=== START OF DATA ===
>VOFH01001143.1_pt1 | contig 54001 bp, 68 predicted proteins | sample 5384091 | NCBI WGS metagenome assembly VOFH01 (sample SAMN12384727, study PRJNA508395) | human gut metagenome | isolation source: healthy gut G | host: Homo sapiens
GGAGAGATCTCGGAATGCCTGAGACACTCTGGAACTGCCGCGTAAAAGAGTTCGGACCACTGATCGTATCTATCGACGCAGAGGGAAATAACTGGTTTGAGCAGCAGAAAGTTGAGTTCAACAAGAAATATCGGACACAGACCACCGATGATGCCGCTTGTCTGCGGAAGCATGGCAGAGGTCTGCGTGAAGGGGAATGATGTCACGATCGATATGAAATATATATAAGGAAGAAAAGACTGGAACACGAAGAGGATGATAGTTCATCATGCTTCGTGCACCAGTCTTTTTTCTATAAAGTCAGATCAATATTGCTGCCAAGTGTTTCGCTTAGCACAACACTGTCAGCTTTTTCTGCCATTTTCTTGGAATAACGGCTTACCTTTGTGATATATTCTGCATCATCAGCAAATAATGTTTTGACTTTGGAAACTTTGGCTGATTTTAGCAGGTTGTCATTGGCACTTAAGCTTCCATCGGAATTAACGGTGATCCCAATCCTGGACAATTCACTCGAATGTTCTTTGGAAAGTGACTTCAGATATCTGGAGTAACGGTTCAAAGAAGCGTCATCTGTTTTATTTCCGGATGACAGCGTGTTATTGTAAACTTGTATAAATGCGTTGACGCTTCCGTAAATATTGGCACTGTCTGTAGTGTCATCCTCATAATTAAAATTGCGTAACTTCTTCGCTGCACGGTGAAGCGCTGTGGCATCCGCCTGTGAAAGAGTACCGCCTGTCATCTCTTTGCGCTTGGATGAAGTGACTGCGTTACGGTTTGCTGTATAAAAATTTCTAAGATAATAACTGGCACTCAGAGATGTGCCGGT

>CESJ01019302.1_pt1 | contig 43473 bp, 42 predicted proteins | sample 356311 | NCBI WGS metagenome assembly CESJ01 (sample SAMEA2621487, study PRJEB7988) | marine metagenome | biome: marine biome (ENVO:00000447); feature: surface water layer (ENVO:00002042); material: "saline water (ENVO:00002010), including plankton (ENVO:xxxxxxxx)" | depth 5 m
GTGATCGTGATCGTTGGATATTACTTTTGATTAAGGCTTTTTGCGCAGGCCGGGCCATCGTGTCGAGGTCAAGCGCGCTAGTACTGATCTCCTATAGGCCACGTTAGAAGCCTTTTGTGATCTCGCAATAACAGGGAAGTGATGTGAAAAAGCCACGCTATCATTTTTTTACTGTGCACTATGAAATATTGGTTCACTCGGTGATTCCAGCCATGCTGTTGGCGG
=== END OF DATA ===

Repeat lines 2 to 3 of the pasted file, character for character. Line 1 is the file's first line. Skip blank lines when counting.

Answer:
GGAGAGATCTCGGAATGCCTGAGACACTCTGGAACTGCCGCGTAAAAGAGTTCGGACCACTGATCGTATCTATCGACGCAGAGGGAAATAACTGGTTTGAGCAGCAGAAAGTTGAGTTCAACAAGAAATATCGGACACAGACCACCGATGATGCCGCTTGTCTGCGGAAGCATGGCAGAGGTCTGCGTGAAGGGGAATGATGTCACGATCGATATGAAATATATATAAGGAAGAAAAGACTGGAACACGAAGAGGATGATAGTTCATCATGCTTCGTGCACCAGTCTTTTTTCTATAAAGTCAGATCAATATTGCTGCCAAGTGTTTCGCTTAGCACAACACTGTCAGCTTTTTCTGCCATTTTCTTGGAATAACGGCTTACCTTTGTGATATATTCTGCATCATCAGCAAATAATGTTTTGACTTTGGAAACTTTGGCTGATTTTAGCAGGTTGTCATTGGCACTTAAGCTTCCATCGGAATTAACGGTGATCCCAATCCTGGACAATTCACTCGAATGTTCTTTGGAAAGTGACTTCAGATATCTGGAGTAACGGTTCAAAGAAGCGTCATCTGTTTTATTTCCGGATGACAGCGTGTTATTGTAAACTTGTATAAATGCGTTGACGCTTCCGTAAATATTGGCACTGTCTGTAGTGTCATCCTCATAATTAAAATTGCGTAACTTCTTCGCTGCACGGTGAAGCGCTGTGGCATCCGCCTGTGAAAGAGTACCGCCTGTCATCTCTTTGCGCTTGGATGAAGTGACTGCGTTACGGTTTGCTGTATAAAAATTTCTAAGATAATAACTGGCACTCAGAGATGTGCCGGT

>CESJ01019302.1_pt1 | contig 43473 bp, 42 predicted proteins | sample 356311 | NCBI WGS metagenome assembly CESJ01 (sample SAMEA2621487, study PRJEB7988) | marine metagenome | biome: marine biome (ENVO:00000447); feature: surface water layer (ENVO:00002042); material: "saline water (ENVO:00002010), including plankton (ENVO:xxxxxxxx)" | depth 5 m